GA-CCRi Analytical Development Services

Statement of Ethical Principles

GA-CCRi helps our customers make big decisions, often within a large and complex ethical context. Below is GA-CCRi’s statement of principles, which provides a framework for thinking through ethical problems as part of our design and development.

Our Principles

GA-CCRi prioritizes the following ethical principles:

  1. We must build systems that allow operators to exercise appropriate levels of human judgment:
    1. System design should ensure that outputs, under all circumstances, are consistent with expectations and restricted to the scope of the contract.
    2. As this applies to work in defense, it will be applied within military codes of conduct and published US government policies.
    3. This includes creating fail-safes so that users can stop a system before it gets out of control.
    4. It also includes keeping the burden of safety–not relying on “fine print” as a fail-safe (that is, not relying solely on the user to protect against unintended consequences).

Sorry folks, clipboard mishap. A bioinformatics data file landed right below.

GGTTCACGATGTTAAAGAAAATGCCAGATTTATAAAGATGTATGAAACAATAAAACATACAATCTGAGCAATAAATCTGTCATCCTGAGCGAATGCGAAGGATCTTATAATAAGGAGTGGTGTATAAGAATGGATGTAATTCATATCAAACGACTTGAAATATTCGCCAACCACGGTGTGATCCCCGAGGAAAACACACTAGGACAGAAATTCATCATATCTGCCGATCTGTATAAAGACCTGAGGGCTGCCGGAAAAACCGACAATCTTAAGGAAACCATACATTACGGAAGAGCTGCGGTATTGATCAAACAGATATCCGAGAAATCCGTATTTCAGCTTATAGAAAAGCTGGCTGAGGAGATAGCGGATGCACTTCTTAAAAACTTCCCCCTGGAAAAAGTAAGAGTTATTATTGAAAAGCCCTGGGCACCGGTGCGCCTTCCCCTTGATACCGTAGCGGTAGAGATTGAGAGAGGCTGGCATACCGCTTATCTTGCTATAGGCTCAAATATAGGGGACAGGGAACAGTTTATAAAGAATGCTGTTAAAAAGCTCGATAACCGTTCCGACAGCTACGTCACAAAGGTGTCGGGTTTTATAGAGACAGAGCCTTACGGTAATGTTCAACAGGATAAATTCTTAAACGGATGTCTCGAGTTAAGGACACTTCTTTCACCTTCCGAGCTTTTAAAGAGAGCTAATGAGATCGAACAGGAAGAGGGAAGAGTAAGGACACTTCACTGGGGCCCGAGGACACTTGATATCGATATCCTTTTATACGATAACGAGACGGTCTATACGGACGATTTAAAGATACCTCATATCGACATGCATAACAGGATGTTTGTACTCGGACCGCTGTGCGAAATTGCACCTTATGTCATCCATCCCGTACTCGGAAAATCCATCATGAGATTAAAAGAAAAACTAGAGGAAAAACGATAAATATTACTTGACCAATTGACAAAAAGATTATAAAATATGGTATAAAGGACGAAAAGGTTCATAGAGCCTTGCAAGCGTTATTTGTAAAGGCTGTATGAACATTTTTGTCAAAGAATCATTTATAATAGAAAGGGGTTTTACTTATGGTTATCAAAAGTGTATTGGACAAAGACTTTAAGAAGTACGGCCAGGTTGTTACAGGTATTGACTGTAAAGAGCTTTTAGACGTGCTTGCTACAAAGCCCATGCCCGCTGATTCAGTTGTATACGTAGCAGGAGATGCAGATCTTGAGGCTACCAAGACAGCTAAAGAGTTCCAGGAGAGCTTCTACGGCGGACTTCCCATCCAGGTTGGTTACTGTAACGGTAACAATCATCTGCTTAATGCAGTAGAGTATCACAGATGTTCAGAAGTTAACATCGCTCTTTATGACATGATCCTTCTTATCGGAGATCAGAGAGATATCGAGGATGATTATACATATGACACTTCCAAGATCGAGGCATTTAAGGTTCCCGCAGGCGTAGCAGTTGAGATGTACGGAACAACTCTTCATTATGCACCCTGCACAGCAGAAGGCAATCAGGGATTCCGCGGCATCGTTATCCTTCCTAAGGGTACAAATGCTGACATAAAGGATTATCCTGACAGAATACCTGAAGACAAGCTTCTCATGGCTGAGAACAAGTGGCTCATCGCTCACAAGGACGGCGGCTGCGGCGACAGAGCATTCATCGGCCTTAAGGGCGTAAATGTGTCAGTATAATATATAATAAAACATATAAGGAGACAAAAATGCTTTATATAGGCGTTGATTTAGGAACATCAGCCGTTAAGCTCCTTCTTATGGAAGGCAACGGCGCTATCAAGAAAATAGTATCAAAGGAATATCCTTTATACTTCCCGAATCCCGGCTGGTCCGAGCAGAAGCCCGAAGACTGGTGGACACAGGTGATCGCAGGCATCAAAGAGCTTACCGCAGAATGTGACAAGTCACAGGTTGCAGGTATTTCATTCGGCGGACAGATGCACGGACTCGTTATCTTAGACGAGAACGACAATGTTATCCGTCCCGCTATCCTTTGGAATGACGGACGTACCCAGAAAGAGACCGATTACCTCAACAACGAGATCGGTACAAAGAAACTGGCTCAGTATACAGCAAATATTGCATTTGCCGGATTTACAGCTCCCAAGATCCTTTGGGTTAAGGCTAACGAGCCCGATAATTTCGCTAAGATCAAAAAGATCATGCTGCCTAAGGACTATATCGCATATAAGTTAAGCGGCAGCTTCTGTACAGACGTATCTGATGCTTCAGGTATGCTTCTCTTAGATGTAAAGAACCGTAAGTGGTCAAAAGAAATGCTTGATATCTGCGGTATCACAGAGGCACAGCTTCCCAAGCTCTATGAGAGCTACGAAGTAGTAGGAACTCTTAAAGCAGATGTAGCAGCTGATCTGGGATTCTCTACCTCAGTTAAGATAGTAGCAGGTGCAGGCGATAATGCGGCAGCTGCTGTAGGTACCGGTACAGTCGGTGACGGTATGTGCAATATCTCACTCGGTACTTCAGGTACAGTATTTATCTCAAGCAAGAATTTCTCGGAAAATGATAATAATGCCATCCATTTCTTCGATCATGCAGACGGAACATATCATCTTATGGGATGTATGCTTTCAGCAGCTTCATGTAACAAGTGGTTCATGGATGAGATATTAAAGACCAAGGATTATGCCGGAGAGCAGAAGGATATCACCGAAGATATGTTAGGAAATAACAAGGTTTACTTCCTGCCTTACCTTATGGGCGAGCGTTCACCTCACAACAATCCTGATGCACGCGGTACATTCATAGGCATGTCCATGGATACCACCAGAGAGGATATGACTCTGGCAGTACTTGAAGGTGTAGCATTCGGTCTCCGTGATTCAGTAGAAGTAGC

2. Individual privacy is a right:
    1. When using large datasets, we will anonymize the data to remove any Personally Identifiable Information (PII), or if that is not feasible then we will take other steps to ensure individual privacy.
    2. We will take extra precautions when anonymized data could still be used to identify an individual.
    3. There may be situations in which the right to privacy is waived, such as when
      1. A user has provided the information publicly.
      2. An individual has explicitly or implicitly waived the right to privacy.
      3. The situation concerns issues of national security.
  3. All efforts should be made to treat different groups of people with equal levels of respect:
    1. To that end, all stakeholder groups should be represented on the team of engineers and creators of systems.
  4. Users should be given meaningful information and empowering choices:
    1. Users must be allowed to opt out of research studies.
    2. Users must be informed of limitations of the tools they are using.
    3. Information must be summarized enough to be useful, but detailed enough not to be misleading.
    4. Stakeholders should understand the systems that they are using.
      1. We will create “Explainable AI”–we will avoid black boxes, where possible, and seek to expose relevant inner workings of models and systems.
  5. Following legal guidelines is a useful minimum threshold for actions:
    1. We acknowledge that the law may not keep pace with technology, and we will hold ourselves to the standards we believe in, even if the law has not caught up.
    2. We maintain our right to say no to any client or stakeholder, even in the midst of executing a contract or Statement of Work, if the client or stakeholder asks us to perform work that is illegal or unethical.